However, we have always said that St. Joe’s is our preferred hospital unless our baby has something weird, in which case UofM would be better. There are more specialists and they have much more experience with the weird cases. And with Abby’s excessive spit up, she qualifies as having something weird.

Abby did ok for the first feeding. Not a lot of spit up. Took the whole bottle. Went right to sleep. At her second feeding she spit up all over Dan. After she was finished and settled in her bed, she spit up again, and again, and again. The nurse came in to change all her clothes which only aggravated the situation and she ended up wrapping her in blankets and putting her back in the isolette (they had moved her to an open crib that morning).

Abby is back on HMF (human milk fortifier), which is the very first fortifier she was on, because the doctors want to get a baseline for what works and doesn’t. We argued a little (we were very tired and worn out and maybe a little too forceful) asking if she could please be put on Nutramigen, because that’s the one that has worked out the best so far. The resident said they would observe her overnight and discuss a change in the morning.

Dan and I understand and appreciate the reasons for Abby’s transfer. We are hoping the GI specialist will be able to get to the bottom of Abby’s issues, and that she’ll be able to come home soon. However, there’s a different attitude in the new hospital, less of a drive to get Abby home, which is hard for us as we thought she would be home two and a half weeks ago. Poor little Abby is showing the signs of her spit up. She is very skinny now and looks almost like she did as a newborn two months ago. (She is bigger, but now just as skinny) Dan says she looks a little better than that, mostly because she opens her eyes now. We are thankful that she is still bright eyes and energetic, but we think it’s likely that we will soon find Abby on an IV unless things turn around quickly.

We trust and we know that God is still carrying us. He is working this all out for good. It was the greatest comfort to me to know that, as we left all of the familiarity of St. Joe’s, the same God went with us to UofM and will take care of us there.

Jesus Christ is the same yesterday and today and forever. Hebrews 13:8

Praise the Lord
We are thanking God for:
-a chance to see a GI specialist
-new hope with doctors more experienced in weirdnesses
-some of the perks of being at Motts

Please Pray:
-that Abby’s new caregivers will get to know her quickly
-that Abby won’t get worse in the meantime
-that we’ll be able to get to the bottom of Abby’s issues
-that Dan and I will be able to adjust to Abby’s new hospital

Abby Update: 9 Weeks Old

 photo burping_zps445f81a2.jpg

Gestation: 37 weeks, 4 days
Weight: 4 pounds, 5 ounces
Feedings: However much she wants by bottle, every three hours

Right now, everyone is just waiting on Abby. On Monday she had lost 10 grams (1/3 of an ounce). Tuesday she stayed the same. Today, however, she gained 36 grams (1 ounce)!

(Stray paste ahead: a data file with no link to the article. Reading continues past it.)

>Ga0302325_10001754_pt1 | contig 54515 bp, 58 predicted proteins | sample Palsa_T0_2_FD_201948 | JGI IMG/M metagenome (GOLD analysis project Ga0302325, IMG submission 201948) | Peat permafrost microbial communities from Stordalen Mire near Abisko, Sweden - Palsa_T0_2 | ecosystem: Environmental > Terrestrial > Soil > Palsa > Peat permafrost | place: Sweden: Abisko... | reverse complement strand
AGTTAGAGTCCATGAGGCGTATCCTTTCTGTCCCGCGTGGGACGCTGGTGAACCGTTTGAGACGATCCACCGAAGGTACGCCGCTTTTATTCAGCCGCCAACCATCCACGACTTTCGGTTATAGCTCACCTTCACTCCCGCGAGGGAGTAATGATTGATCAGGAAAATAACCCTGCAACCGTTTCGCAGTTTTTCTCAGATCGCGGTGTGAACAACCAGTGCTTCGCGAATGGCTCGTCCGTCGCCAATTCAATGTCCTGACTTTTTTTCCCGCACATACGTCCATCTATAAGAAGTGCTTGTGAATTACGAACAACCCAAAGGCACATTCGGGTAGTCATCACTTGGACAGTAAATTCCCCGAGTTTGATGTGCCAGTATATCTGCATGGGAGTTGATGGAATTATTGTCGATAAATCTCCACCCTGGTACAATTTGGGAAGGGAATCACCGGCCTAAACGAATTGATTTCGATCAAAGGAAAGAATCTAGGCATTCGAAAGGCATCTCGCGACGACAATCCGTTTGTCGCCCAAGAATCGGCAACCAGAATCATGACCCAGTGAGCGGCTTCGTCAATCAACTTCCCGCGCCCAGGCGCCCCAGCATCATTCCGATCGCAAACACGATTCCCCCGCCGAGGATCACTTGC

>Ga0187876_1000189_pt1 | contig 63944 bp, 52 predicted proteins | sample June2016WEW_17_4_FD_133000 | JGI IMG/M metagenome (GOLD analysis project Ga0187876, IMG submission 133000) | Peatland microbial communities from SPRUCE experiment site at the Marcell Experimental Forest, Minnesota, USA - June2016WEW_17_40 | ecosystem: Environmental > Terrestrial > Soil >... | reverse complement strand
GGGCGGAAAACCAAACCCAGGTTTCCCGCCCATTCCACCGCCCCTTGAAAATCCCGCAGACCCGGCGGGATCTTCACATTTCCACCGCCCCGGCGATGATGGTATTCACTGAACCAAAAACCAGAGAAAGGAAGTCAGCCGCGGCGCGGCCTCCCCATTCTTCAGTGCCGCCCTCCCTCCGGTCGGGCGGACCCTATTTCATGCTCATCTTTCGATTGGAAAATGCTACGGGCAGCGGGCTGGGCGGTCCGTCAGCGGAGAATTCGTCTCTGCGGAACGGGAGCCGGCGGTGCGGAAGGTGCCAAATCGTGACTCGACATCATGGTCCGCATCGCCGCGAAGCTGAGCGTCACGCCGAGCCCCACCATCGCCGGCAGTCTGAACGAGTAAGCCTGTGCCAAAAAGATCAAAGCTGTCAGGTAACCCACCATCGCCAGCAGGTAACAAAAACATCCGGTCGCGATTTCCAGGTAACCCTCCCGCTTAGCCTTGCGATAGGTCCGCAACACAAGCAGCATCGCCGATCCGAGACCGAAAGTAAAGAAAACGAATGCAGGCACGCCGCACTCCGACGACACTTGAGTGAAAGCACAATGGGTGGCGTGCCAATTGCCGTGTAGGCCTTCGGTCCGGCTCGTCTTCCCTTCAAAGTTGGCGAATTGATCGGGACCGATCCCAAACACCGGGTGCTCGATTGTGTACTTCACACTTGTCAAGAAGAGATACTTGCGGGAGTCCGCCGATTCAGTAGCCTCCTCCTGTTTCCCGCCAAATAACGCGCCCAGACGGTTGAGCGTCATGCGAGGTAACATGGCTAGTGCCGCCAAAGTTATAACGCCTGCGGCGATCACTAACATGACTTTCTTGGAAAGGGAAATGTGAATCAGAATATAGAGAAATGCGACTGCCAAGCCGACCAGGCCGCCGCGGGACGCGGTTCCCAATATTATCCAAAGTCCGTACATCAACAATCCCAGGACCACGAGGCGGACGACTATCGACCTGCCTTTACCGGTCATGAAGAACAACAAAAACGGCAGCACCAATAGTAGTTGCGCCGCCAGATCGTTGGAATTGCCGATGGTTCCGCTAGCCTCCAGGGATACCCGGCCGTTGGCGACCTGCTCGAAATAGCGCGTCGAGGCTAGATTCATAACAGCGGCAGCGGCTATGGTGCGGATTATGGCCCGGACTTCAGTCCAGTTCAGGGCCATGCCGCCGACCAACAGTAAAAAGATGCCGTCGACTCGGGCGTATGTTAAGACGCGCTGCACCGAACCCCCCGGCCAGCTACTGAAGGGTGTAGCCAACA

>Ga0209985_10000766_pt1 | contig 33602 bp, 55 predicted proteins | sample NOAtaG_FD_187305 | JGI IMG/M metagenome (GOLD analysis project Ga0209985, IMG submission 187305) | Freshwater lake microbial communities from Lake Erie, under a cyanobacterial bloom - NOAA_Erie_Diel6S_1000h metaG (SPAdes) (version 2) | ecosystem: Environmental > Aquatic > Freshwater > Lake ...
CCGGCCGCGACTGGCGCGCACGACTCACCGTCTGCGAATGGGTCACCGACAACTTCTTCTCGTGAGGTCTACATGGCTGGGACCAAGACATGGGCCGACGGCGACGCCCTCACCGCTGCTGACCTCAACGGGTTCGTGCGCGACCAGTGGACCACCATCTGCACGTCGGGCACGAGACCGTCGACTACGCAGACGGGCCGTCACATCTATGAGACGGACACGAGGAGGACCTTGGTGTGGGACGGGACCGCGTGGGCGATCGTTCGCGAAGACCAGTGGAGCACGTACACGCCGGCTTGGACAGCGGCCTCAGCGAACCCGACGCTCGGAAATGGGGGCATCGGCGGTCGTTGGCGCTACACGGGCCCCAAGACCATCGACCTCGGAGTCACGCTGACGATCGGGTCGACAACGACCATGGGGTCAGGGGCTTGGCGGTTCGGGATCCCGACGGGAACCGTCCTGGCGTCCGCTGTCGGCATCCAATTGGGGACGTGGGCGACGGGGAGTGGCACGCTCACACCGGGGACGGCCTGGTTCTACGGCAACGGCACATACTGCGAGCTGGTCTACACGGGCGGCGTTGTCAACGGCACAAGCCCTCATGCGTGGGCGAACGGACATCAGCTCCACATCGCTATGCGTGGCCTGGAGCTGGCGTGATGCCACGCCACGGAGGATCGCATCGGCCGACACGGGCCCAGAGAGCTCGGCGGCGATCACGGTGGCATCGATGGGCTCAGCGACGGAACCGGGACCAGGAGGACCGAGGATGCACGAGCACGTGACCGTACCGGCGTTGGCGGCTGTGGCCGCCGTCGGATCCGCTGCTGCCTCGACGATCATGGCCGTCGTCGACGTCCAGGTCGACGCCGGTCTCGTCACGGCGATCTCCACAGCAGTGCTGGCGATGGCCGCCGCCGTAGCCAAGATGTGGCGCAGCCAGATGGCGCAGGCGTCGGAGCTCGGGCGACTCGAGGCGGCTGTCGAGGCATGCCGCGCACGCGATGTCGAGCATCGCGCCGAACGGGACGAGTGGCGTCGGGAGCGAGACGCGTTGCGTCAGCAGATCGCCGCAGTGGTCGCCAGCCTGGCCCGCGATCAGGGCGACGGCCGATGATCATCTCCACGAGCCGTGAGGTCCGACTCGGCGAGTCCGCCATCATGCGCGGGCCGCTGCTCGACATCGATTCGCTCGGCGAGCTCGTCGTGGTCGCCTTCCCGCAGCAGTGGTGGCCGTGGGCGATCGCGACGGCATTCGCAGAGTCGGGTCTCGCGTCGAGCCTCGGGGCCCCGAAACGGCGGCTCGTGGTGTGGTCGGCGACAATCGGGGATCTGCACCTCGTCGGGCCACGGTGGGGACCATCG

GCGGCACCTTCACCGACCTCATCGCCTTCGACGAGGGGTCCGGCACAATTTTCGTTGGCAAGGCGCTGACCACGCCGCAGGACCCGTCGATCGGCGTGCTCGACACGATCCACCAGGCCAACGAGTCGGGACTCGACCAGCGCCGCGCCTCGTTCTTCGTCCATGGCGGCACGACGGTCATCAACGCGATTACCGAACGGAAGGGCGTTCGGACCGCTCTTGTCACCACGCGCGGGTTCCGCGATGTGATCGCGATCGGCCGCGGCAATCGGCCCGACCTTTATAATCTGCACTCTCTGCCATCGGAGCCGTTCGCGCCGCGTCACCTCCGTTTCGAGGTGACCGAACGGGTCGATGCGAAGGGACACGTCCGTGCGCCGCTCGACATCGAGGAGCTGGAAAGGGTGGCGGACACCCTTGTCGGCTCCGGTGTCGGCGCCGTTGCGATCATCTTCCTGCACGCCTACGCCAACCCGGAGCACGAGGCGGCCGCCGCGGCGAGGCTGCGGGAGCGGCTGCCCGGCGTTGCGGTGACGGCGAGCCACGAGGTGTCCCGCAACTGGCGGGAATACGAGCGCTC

Every feeding time has become a circus act of trying to feed, frequently burp, and hold Abby all while moving her as little as possible. I think it might be working, even though she still spits up at almost every feed. The nice part for us is that she eats like a champ, and frequently wants to eat more after spitting up. On Monday night Abby finally nursed again, and then spit up more than she took in. Then she followed up with a full bottle which she did manage to keep down. Other than that one feed Abby still won’t nurse. We’re trying not to focus on that right now and just try to get enough food in her however she will take it.

Edit: Abby did nurse again this morning and took in 42 milliliters, a full feed!

Abby’s blood and urine cultures came back looking good, which means she doesn’t have an infection. Still, we’re holding off on the hernia surgery until she is a little more stable, consistently gaining weight. It’s possible that she may have her surgery Monday morning.

Abby’s isolette temperature is set at 27.5 degrees Celsius. Every three hours, they take her temperature, and if it’s a little high, they’ll turn down the isolette by half a degree. When it gets down to 26, she can move to an open crib again.

Everyone was so excited at rounds today because of Abby’s big weight gain, that they jumped right to talking about discharge. No, she is not ready to go home yet. But now that she gained weight once, everyone is eager to send her home soon (babies always do better once they get home).

Dan and I are hanging in there. One night as we walked into the hospital, I was insisting that I can’t take any more. It’s one thing when you feel like you can’t take it. It’s another matter when your body starts having problems. Dan and I have been getting a lot of headaches, and mine threaten to become migraines that make me sick and keep me from being able to do much. Dan suggested that it must be possible to handle all of this without “freaking out” or completely “losing it”, because “Hudson Taylor could do it”. I pointed out that, while Hudson Taylor was able to handle trials, heartache, responsibility, and all other sorts of stress all while calmly and peacefully “resting in Jesus”, he did have two wives that both died. Well, in light of our stress and that conversation, we’ve been re-reading a favorite book of ours, Hudson Taylor’s Spiritual Secret during our numerous car rides to and from the hospital. I think it might be helping.

Praise the Lord
We are thanking God for:
-that Abby gained weight!
-that it seems like Abby might be spitting up slightly less
-that Abby doesn’t have an infection
-a couple of successful nursing attempts in the past few days